That’s right. And I’m not ashamed to say it. And why? Because Meilana Gillard’s version of “In A Sentimental Mood” is one of the most enthralling renditions of the song I have ever heard. Technically flawless, inventive, colorful. Her improvisations are dead on and I dare anyone out there to show me a better contemporary version of the song. I used to think no one could ever beat the Coltrane/Ellington combo. That version of the song has to be the quintessential one. Then I heard Sonny Rollins play it and that one just knocked me out. I mean, as much as I love what Coltrane did with the song, I’m almost tempted to say that I love the Rollins version even more. I shudder sometimes listening to that deep tenor with the tasty little vibes comping behind him. Incredibly romantic. Django’s version ain’t bad either. Fact is, it would be very hard to screw up “In A Sentimental Mood” no matter who played it. But you know what? All of the aforementioned versions of the song were played slow and easy, meditative. The song is a ballad. I’d never really heard it played at medium tempo and especially not at a fast tempo. Then I heard Ms. Gillard’s version.

Before I continue, let me give you an idea of why this praise for Ms. Gillard’s song is genuine and not at all profitable to me.

What’s the worst thing about running a little radio station on the web? One doesn’t get paid for persuing their passion. What’s the best thing about it? One doesn’t get paid for persuing their passion. What I mean is Dimensions In Jazz, Forever Cool, Evening Melancholy — we play what we play because we love the music. Not because some boss tells us this is what we have to play, not because society dictates to us what the top 40 tunes are. We play what we want and spend hundreds if not thousands of dollars a year of our own money simply because we adore the music and the people who make it. Having said that, you should now realize that my praise of Meilana Gillard’s song is not provoked by any perks. It simply comes out of absolute admiration.

Art is subjective, I know. Lester Bangs wrote an entire glowing article on Van Morrison’s Astral Weeks album — he loved it so much (as do I). I gave that album to people and they just shrugged. You can’t point to art and say that this is objectively beautiful. It doesn’t work that way. You could listen to Gillard’s version of “In A Sentimental Mood” and shrug as well, and you would be absolutely right in doing so. You have a right to your opinion. But so do I. And all I can say is that from intro to coda this tune is pure magic to me. The arrangement is brilliant. What Gillard does in her improvisation is an adrenaline rush in itself. And it’s not the big swooping changes that get me. It’s the little things she does. It’s the little flourishes, the hints of her personality within the tune that get me. Bird could do that, Lester Young as well. The little things like when I hear Vince Guaraldi play “O Tannebaum” and I hear that little *ding* right before he digs further into his improvisation. That one note adds so much color to the song. Gillard does that a few times with “Mood” and it’s like she’s giving us a little smirk.

I don’t often go on and on about a certain song, but I’ve listened to this one at least two or three times a day for the past week and I still notice little nuances that I didn’t hear before. And maybe you think that this is a bit much just for one tune. But Kenny G has sold millions of albums and not once has he knocked me out with any of his tunes like Ms. Gillard has with her arrangement and her playing. This is jazz. This is why I play this music and read about this music and lust for this music. Tunes like this one make me feel alive. They make me feel like someone gets it!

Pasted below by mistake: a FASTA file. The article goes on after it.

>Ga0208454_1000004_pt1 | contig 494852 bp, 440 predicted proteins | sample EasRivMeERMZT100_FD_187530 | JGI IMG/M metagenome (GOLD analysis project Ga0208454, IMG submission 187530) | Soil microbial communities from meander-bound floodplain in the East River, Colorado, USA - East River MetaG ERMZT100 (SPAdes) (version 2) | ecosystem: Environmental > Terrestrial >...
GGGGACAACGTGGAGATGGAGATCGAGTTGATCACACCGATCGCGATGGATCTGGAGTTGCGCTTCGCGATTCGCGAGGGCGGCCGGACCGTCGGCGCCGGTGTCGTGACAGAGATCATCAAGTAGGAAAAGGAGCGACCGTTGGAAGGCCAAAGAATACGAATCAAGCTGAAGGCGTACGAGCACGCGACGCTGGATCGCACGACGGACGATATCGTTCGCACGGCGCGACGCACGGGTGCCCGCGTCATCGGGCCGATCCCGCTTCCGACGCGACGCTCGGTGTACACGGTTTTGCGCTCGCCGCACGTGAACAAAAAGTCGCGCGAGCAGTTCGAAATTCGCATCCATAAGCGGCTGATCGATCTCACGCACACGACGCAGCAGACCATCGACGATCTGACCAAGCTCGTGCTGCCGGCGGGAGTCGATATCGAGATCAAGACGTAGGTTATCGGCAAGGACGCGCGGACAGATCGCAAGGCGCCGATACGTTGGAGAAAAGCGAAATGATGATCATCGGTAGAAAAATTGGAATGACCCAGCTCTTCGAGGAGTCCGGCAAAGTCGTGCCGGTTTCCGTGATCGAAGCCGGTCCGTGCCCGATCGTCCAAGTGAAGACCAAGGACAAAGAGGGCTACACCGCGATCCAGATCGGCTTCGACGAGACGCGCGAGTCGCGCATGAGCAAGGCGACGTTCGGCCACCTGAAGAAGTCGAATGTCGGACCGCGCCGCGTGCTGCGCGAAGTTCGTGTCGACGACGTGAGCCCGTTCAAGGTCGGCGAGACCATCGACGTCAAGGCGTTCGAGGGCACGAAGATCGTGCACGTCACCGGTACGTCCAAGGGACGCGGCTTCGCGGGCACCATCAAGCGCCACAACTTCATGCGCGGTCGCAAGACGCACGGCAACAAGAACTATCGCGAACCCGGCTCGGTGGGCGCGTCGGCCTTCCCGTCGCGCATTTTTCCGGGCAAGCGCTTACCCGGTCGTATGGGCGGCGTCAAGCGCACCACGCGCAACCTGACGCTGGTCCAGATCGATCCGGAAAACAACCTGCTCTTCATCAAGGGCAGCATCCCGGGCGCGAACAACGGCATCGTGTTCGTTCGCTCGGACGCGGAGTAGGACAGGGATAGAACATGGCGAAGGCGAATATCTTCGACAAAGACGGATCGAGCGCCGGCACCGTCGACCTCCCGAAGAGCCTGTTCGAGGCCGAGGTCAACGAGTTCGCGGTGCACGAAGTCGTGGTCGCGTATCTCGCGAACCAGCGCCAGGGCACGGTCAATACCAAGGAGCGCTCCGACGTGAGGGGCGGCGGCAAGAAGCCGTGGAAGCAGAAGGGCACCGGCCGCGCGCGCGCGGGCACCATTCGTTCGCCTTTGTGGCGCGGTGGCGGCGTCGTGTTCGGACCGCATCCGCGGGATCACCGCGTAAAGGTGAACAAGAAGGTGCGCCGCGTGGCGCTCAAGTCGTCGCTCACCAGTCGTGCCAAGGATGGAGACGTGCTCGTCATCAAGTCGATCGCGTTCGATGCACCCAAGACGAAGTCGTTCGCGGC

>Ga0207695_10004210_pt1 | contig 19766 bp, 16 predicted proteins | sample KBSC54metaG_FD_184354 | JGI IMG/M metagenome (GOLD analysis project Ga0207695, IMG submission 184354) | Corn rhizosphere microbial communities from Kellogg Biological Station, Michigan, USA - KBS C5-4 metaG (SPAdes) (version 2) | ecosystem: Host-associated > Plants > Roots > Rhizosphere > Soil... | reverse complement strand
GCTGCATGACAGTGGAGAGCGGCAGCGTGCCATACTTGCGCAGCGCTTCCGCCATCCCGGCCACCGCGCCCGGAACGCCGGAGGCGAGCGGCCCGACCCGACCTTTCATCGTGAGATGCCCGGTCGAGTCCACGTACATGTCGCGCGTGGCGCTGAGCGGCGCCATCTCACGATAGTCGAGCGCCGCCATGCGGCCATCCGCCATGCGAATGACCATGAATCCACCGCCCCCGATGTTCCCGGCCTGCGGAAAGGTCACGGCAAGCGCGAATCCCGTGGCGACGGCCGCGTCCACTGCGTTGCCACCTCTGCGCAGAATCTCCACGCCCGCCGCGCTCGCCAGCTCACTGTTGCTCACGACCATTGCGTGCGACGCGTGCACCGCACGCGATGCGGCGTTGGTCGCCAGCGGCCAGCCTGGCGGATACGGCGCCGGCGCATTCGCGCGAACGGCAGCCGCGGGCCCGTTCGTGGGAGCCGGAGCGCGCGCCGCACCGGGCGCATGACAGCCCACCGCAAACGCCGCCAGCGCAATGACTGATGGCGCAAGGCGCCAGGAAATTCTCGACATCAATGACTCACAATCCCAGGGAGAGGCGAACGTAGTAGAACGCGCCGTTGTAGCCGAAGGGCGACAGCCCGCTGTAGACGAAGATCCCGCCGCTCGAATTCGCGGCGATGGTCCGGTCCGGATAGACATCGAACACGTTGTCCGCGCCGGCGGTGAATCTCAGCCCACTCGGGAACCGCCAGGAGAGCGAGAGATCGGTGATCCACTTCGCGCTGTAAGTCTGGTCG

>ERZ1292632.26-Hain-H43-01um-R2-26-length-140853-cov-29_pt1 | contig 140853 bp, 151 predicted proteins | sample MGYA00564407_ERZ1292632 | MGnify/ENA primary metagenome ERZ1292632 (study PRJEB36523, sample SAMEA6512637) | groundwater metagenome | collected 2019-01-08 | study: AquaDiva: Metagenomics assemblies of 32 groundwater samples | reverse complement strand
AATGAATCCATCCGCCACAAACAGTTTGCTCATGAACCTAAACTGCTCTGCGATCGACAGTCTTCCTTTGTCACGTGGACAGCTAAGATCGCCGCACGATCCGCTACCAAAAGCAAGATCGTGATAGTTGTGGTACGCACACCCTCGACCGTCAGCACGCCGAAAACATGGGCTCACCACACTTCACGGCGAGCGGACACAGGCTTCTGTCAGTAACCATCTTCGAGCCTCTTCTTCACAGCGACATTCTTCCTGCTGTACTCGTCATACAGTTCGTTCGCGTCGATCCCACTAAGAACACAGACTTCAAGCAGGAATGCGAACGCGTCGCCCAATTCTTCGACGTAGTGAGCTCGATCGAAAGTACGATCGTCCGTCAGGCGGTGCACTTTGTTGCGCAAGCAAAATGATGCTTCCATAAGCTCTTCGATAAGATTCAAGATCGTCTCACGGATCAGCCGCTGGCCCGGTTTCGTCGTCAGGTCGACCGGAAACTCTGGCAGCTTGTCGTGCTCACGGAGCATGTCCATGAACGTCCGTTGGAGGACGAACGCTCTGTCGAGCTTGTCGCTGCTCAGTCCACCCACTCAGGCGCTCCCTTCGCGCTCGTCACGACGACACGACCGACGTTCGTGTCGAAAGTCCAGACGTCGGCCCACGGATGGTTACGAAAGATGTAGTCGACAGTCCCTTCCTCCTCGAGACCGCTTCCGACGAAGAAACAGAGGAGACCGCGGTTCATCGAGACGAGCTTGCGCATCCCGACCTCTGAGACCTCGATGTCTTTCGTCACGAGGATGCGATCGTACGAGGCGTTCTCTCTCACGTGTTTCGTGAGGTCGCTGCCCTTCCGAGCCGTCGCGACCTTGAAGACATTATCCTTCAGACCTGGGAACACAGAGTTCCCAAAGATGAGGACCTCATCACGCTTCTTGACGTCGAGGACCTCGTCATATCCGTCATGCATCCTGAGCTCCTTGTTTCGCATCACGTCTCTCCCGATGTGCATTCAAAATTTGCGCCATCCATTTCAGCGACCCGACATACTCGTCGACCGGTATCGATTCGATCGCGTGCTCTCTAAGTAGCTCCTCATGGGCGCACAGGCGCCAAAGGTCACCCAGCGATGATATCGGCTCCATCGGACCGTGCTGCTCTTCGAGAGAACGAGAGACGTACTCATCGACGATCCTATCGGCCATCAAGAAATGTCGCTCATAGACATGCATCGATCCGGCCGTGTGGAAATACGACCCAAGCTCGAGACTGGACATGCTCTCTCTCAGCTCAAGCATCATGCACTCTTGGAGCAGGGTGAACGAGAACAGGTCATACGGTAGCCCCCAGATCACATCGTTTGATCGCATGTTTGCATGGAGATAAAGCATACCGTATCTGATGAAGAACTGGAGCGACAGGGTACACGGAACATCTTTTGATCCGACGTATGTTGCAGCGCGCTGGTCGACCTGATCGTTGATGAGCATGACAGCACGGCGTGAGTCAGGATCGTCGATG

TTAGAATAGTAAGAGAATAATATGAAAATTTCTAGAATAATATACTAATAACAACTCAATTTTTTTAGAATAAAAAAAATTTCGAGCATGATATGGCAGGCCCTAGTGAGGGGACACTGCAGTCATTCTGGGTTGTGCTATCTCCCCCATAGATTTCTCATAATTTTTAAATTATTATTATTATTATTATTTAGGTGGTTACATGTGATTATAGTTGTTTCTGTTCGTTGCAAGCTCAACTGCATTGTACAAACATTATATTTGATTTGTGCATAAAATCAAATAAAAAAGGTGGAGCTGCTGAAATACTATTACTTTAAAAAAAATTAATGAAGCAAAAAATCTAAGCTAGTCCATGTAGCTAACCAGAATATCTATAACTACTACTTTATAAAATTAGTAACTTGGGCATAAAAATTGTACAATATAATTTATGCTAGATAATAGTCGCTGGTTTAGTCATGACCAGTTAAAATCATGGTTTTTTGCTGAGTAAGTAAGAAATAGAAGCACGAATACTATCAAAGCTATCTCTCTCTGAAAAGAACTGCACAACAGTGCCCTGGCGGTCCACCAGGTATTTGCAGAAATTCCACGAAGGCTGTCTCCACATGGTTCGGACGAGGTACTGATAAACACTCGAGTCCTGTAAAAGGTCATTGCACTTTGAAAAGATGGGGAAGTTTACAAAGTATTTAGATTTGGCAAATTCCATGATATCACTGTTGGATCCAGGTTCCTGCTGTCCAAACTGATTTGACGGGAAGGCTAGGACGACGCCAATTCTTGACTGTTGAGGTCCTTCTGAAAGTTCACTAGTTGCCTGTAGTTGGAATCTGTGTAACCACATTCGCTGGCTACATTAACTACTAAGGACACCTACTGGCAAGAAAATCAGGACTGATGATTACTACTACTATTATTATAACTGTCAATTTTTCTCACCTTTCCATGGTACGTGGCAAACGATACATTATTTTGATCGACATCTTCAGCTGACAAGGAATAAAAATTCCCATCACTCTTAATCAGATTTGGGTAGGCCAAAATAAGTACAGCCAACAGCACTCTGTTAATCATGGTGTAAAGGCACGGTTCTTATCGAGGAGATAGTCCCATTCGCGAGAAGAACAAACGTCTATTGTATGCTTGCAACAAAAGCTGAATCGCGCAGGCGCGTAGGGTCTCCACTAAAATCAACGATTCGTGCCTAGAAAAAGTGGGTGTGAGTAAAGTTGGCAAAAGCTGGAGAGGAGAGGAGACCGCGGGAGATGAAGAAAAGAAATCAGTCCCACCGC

So, yes, I’ve become a Gillard groupie. And I’m proud of it! - Evening Melancholy Online Radio


Meilana McLean Gillard: Intrinsic Evolution 2006 single
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Feeling a bit camera shy


Meilana McLean Gillard is an exciting, young tenor saxophonist and composer residing in Brooklyn, New york. She enjoys creating music that is not held captive by any particular genre or label and takes full advantage of NYC's vast artistic culture. Most-recently, you can find Meilana performing at various New York city venues like Minton's Playhouse and Sweet Rhythm with such artists as Charli Persip and Tyshawn Sorey. Meilana recently recorded with Joan Osborne and Greg Osby. Gillard leads her own groups "Quintet Nouveau" and "Heartland" and co-leads "Symmetry" with Mingus Big Band Baritone Saxophonist, Lauren Sevian. Look soon for a nonet led by Gillard. Meilana has been a member of the Columbus Symphony Orchestra since 2001. She has performed with artists such as: Lou Rawls, Rene Marie, Johny Mathis, Mary Wilson, Debbie Reynolds, Toni Tennile, Benny Rietveld, Jeff "Tain" Watts and Gary Bartz. Gillard was born in London, UK in 1981. She relocated to the miniscule village of Ridgeway, Ohio at a very young age where she began to study music at age 7 and saxophone at age 11. Through her teens she won several awards for her efforts as a jazz soloist. Gillard studied for 2 years at Ohio State University under "Beatles" saxophonist, Gene Walker where she became developed an obsession for composition and arranging. She abandoned her small-town life in pursuit of knowledge and the desire to play with musicians of the highest calibur. Meilana moved to New York City in 2003 and began study at the New School University Jazz Program(class of 2005) where she studied privately with Seamus Blake, George Garzone, Tim Price and Dave Glasser.